SPEARFISH — Like many of Spearfish’s residents, the parties interviewed for this series are not originally “from” Spearfish. They have moved here from somewhere else, finding the small, safe, beautiful, accessible town desirable. Yet most say that if Spearfish were to cease to be a “small town,” they would not want to continue living here. So part of its very desirability is something that changes as more people move to live within its limits.
Envision Spearfish, the comprehensive plan adopted by the city council in 2013, is the guiding document that lays out the vision for how Spearfish’s future should appear.
The plan has a section that “recognizes that not all ideas contained in this document are embraced by all members of the community” even as it attempts to represent the general consensus of citizens and city leadership. It calls for public dialogue and debate to ensure that this vision is something that represents the new ideas and challenges “to ensure that Spearfish remains a community that people enjoy visiting as well as one its citizens are proud to be a part of.”
The city has a variety of advisory board positions; residents are encouraged to participate in local government; the city council has weekly open meetings to discuss items on its agenda; city staff are a phone call away; and the city administrator hosts quarterly open forum meetings.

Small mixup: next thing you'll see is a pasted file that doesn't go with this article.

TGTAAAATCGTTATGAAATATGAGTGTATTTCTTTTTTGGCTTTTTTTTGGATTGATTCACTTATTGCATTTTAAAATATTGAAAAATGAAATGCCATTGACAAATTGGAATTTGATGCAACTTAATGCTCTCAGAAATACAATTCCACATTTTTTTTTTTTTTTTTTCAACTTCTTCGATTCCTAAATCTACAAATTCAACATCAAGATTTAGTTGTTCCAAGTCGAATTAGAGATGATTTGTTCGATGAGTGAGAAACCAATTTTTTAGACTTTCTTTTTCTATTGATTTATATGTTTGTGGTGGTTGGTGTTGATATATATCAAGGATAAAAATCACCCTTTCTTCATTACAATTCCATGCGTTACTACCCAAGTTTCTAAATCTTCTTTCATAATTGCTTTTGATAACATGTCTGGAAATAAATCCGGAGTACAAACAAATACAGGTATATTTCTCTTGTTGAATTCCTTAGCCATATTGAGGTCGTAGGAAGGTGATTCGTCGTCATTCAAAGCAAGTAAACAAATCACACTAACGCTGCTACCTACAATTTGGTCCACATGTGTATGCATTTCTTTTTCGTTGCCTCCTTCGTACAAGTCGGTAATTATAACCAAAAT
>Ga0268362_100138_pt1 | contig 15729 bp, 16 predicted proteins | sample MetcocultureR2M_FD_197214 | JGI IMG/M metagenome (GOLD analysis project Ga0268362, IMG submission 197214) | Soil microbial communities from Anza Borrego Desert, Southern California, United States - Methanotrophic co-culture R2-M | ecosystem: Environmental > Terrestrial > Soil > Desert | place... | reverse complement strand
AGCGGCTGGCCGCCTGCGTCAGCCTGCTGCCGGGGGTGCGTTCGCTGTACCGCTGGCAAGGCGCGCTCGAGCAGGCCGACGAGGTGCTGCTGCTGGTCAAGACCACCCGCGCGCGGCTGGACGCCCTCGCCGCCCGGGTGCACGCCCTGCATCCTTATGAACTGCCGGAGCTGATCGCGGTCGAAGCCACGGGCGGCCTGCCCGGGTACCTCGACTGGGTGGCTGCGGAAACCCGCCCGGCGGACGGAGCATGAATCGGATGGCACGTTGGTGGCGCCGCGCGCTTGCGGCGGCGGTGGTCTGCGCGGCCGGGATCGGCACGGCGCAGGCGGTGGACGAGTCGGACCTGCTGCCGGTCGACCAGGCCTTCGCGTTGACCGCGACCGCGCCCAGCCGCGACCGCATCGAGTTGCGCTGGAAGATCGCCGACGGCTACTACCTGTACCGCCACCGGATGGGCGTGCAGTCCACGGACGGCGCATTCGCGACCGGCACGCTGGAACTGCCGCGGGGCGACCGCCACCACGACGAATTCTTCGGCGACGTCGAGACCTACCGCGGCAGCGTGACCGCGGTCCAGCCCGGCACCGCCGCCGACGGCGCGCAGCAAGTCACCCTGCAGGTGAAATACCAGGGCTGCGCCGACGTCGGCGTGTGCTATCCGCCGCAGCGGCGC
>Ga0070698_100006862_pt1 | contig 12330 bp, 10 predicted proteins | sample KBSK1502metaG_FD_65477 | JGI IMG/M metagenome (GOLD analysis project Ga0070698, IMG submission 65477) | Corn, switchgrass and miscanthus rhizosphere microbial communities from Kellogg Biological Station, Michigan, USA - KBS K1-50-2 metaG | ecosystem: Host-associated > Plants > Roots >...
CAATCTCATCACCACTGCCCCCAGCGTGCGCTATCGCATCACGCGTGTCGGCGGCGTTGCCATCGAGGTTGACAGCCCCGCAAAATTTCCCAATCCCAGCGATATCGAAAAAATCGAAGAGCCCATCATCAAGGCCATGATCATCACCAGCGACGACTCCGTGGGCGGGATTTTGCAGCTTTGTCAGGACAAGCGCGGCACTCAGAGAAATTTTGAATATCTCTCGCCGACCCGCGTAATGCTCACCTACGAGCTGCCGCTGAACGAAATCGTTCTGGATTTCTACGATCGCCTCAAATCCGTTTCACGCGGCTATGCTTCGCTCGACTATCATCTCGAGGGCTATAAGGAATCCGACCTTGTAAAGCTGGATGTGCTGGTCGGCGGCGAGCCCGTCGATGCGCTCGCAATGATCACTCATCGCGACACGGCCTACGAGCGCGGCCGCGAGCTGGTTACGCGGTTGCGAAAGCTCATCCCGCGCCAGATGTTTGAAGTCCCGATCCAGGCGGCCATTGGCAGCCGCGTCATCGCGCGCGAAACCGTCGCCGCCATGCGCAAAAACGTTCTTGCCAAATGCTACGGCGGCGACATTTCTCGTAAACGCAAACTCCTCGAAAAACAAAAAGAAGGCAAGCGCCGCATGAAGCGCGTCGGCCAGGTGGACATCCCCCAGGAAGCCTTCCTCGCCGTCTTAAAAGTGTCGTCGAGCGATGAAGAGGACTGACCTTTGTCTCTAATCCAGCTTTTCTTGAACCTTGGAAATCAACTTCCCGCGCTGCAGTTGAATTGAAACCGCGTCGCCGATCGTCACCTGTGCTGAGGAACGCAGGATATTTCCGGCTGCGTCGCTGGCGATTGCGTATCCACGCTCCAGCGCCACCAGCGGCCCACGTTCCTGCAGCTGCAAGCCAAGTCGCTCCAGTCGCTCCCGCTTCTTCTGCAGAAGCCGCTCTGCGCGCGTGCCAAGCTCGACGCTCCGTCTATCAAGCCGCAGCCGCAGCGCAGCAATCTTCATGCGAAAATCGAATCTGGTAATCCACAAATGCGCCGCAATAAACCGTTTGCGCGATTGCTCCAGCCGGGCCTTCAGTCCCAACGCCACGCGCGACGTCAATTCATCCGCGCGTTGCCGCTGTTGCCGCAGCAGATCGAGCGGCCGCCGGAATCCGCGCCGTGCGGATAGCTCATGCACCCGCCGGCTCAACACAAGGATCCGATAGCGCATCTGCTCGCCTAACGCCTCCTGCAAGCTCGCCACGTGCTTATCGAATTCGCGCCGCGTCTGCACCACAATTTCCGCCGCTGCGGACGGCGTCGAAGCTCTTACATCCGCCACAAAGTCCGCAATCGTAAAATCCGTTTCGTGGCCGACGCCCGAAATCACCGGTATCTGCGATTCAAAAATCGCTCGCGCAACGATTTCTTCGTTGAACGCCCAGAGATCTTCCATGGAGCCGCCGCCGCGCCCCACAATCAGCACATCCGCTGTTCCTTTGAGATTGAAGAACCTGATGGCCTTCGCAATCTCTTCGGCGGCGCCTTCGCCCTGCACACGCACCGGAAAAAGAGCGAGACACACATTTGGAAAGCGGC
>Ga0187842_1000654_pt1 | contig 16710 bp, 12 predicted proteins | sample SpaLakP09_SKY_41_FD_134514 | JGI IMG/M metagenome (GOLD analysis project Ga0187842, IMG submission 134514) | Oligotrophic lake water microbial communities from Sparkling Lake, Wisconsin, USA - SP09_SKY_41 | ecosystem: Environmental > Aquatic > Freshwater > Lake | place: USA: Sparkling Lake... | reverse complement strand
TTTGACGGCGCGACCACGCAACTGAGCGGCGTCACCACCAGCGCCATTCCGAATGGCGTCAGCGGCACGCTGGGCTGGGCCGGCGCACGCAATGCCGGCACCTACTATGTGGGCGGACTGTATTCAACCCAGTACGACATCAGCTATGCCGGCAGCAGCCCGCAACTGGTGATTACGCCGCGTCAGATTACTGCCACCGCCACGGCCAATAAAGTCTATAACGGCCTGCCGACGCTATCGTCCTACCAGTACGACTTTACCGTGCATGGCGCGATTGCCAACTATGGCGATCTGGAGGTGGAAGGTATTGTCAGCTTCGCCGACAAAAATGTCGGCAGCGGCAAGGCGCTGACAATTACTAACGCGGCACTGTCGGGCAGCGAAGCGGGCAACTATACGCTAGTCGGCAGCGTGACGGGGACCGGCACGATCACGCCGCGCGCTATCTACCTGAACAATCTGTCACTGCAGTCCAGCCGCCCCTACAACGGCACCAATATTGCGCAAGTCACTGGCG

In 2013, the city asked residents to complete a Citizen Satisfaction survey to allow the city “the ability to assess the departmental operations of the City and how they respond to the needs of its people.” A total of 410 responded to the 20-question survey regarding various services provided by the city. Almost 95 percent of respondents said that Spearfish is an “excellent” or “good” place to live, 51.7 percent of the responses said the resident involvement in decision-making was “excellent” or “good,” and 70-80 percent of the respondents had not attended a board, commission, committee, or taskforce meeting in the last 12 months. The survey results and comments are available on the city website under the city administrator tab, under reports and presentations.
No matter their profession or perspective on the topic, all the individuals interviewed for this series had similar advice for others wanting to join the conversation about Spearfish’s future.
“Seeing more people involved can help the city grow in ways that reflect the needs or desires of its citizens,” Jeremy Smith of Cycle Farm said.
City Planner Jayna Watson encouraged people to attend city council and planning commission meetings, or if they aren’t able to attend, at least get on the agenda email lists or check the agenda online to know what is on the docket. She added that people can call or write to city council members, who will listen and respond to ideas.
“And vote. Please vote!” she said.
Katie Greer, sustainability coordinator at Black Hills State University, encouraged people with ideas to share them, instead of simply commenting and not doing anything nor working to find a solution. She said that she hoped people could trust one another, even if they have differing opinions about how things should be done. Greer encouraged people to celebrate ideas and find solutions, even if they are not immediately the perfect solution — often, it takes time to work through an issue.